Two meteor showers reach their peak tonight. The Beta Cassiopeid meteors (top row of images) are a moderate shower and have a maximum hourly rate of 10. They may be seen coming from the north but for observers in the southern hemisphere they may only appear low on the northern horizon.
The Southern Delta Aquariids are more easily seen as they have a higher maximum hourly rate of 16 and the constellation of Aquarius will be higher in the sky for most observers across the world. (Bottom row of images: Australian observers may see meteors emanating from the top right area of the image, high above the western horizon. Those in the U.K. and North America may see meteors originating from the middle left above the southern horizon.)
Although shooting stars may be visible throughout the night, your best chance of seeing any is in the pre-dawn hours when the contellations are highest and the waxing gibbous Moon is setting in the west. The moonlight may drown out the fainter meteors earlier in the evening.
Images courtesy of Mobile Observatory.
The Southern Delta Aquariid meteor shower peaks. A maximum zenith hourly rate: 16. (Moon: waxing gibbous. Naked eye, Aquarius, all night but best in the pre-dawn sky.)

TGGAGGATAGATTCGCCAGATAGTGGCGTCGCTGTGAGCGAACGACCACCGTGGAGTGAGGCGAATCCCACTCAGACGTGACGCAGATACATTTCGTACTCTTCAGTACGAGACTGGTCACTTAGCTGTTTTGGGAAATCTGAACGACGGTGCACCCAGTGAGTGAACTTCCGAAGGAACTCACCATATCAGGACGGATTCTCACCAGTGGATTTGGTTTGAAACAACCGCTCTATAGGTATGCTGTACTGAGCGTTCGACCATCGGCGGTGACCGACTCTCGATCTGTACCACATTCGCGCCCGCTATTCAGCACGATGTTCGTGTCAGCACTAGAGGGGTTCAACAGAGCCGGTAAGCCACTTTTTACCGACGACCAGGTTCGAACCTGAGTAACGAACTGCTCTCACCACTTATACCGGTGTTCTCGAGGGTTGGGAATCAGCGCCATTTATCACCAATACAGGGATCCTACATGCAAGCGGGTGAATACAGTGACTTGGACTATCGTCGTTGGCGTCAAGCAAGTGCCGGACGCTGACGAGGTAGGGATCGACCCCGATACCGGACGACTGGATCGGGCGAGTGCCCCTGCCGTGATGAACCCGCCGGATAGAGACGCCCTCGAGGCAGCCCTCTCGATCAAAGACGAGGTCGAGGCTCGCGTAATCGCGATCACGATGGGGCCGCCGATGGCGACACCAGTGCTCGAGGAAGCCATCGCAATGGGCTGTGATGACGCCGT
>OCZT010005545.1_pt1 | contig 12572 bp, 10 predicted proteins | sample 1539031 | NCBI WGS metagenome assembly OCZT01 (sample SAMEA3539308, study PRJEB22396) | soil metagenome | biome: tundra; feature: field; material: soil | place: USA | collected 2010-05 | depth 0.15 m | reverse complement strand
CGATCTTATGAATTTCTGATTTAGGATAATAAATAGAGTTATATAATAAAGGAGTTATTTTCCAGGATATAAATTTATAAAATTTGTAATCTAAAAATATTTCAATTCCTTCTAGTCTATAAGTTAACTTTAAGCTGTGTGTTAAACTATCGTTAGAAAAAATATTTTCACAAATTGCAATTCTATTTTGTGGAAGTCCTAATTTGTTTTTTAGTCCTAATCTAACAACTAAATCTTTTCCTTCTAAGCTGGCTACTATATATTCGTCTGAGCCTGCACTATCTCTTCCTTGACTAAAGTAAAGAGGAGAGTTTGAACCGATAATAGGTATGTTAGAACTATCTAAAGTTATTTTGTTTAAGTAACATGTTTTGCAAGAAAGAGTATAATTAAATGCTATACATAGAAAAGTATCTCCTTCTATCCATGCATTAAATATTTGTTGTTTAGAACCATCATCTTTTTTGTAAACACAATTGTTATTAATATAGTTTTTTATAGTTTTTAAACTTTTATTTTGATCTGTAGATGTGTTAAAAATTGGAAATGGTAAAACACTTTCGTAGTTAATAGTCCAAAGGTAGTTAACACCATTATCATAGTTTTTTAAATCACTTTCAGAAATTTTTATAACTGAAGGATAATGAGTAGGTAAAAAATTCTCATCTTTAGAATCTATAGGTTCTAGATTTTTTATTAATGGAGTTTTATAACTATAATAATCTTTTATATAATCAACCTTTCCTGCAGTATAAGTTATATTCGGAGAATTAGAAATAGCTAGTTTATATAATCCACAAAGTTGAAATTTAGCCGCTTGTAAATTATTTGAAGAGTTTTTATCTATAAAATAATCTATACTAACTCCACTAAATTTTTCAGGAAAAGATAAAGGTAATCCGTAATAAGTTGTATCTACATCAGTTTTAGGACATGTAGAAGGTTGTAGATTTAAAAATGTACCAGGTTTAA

The Beta Cassiopeid meteor shower peaks. A maximum zenith hourly rate: 10. (Moon: waxing gibbous. Naked eye, Cassiopeia, all night but best in the pre-dawn sky. See image above.)
The constellation Cygnus (the Swan), culminates at midnight tonight. (Naked eye, all night. See July 13th for map.)
Events in bold involve objects and/or events that are visible with the naked eye.
All times are in Universal Time (UTC). To convert the time to your timezone, click here.
2015: An Astronomical Year
|2016: An Astronomical Year||2016: The Night Sky Sights||The Astronomical Almanac (2015-2019)||The Amateur Astronomer’s Notebook (Pocket Edition)|
(Kindle & Paperback)
|(Kindle & Paperback)||(Kindle & Paperback)||(Kindle & Paperback)||
|Amazon – US||Amazon – US||Amazon – US||Amazon – US|
|Amazon – UK||Amazon – UK||Amazon – UK|
Details of all available books across the world can be found here or by visiting the author’s page on Amazon. If you have any comments or questions, please feel free to contact me at astronomywriter “at” gmail.com